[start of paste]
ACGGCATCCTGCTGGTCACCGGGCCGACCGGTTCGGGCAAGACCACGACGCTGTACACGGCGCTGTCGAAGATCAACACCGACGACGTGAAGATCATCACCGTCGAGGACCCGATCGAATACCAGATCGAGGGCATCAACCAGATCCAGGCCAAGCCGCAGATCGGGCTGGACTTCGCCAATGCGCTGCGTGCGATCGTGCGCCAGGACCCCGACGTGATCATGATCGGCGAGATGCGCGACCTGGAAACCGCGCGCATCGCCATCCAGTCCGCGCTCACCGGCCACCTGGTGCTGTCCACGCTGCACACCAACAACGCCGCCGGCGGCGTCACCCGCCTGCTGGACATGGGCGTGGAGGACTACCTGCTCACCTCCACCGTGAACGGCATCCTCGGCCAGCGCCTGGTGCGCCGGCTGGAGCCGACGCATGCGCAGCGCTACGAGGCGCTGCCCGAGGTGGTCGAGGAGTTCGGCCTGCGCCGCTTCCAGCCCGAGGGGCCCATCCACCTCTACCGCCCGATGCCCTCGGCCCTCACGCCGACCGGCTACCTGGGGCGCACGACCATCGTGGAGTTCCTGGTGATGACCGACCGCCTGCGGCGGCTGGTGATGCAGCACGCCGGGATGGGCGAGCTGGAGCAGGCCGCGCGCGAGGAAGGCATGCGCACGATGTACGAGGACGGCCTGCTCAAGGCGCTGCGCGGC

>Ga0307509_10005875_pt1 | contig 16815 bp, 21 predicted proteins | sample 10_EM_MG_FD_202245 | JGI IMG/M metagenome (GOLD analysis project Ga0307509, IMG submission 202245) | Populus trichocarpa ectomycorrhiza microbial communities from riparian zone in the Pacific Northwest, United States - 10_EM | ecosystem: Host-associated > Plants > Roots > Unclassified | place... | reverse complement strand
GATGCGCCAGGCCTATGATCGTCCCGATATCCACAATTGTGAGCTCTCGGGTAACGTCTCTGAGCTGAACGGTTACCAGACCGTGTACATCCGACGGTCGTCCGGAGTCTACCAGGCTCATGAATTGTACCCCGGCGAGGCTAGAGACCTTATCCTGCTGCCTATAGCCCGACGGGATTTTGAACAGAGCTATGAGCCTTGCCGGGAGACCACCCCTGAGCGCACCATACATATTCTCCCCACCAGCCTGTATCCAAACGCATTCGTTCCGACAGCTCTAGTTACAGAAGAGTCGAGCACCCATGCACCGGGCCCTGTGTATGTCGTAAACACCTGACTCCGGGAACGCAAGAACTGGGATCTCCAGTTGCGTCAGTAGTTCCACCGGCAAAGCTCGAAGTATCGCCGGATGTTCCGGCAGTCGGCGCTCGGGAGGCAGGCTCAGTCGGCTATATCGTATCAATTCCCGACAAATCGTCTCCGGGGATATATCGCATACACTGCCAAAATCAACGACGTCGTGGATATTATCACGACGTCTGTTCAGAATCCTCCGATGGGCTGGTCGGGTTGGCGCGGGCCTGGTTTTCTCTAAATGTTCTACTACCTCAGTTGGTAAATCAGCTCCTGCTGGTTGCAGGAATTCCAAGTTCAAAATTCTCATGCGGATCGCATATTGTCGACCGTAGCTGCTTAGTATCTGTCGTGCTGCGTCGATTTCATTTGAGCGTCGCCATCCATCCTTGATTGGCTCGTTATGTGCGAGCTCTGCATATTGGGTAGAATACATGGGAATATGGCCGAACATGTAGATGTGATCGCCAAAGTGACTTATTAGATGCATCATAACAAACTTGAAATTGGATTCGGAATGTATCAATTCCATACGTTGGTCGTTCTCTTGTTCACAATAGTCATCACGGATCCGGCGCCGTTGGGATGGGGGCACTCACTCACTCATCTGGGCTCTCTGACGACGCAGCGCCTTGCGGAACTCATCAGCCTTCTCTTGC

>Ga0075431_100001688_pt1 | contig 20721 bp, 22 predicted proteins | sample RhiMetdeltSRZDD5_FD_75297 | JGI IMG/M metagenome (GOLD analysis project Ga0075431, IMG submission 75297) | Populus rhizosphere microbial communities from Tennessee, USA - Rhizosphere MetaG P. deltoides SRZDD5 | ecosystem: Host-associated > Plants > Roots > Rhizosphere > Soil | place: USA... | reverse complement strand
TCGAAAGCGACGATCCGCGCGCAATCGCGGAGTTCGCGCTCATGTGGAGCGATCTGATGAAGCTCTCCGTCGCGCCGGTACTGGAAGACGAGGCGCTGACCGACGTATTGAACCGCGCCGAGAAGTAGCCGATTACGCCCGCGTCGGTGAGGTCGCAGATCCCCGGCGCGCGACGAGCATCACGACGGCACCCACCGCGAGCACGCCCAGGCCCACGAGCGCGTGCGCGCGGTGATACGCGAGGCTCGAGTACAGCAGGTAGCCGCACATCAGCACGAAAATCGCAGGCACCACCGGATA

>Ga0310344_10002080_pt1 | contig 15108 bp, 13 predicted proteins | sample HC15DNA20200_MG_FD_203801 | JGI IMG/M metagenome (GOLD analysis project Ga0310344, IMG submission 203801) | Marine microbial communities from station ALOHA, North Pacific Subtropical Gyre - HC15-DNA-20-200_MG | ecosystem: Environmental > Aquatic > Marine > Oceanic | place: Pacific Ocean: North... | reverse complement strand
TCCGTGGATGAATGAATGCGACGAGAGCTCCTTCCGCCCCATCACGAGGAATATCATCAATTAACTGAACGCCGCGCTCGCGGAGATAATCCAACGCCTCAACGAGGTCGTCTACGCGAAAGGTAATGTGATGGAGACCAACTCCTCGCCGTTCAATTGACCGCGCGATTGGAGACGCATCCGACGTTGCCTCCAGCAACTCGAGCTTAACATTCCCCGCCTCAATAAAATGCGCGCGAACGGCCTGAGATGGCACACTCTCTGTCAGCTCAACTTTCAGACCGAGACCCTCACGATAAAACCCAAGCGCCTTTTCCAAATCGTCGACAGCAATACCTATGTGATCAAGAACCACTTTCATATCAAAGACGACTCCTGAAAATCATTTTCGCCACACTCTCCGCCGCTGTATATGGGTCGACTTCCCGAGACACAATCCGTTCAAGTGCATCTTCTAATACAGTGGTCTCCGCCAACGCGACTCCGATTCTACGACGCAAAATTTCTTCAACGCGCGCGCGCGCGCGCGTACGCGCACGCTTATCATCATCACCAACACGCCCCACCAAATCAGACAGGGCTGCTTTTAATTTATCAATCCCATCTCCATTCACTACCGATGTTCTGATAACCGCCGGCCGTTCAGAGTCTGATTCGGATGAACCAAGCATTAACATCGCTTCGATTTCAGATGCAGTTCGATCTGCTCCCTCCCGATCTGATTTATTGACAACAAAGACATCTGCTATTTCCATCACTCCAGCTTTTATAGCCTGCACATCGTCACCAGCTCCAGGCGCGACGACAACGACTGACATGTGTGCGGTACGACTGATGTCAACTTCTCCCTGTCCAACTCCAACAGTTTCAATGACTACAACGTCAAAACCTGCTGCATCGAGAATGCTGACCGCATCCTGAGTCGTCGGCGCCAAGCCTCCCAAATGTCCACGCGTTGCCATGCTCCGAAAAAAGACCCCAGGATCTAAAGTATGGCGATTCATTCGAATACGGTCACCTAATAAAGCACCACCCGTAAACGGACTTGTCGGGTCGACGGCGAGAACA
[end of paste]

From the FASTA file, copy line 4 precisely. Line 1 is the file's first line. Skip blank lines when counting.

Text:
>Ga0075431_100001688_pt1 | contig 20721 bp, 22 predicted proteins | sample RhiMetdeltSRZDD5_FD_75297 | JGI IMG/M metagenome (GOLD analysis project Ga0075431, IMG submission 75297) | Populus rhizosphere microbial communities from Tennessee, USA - Rhizosphere MetaG P. deltoides SRZDD5 | ecosystem: Host-associated > Plants > Roots > Rhizosphere > Soil | place: USA... | reverse complement strand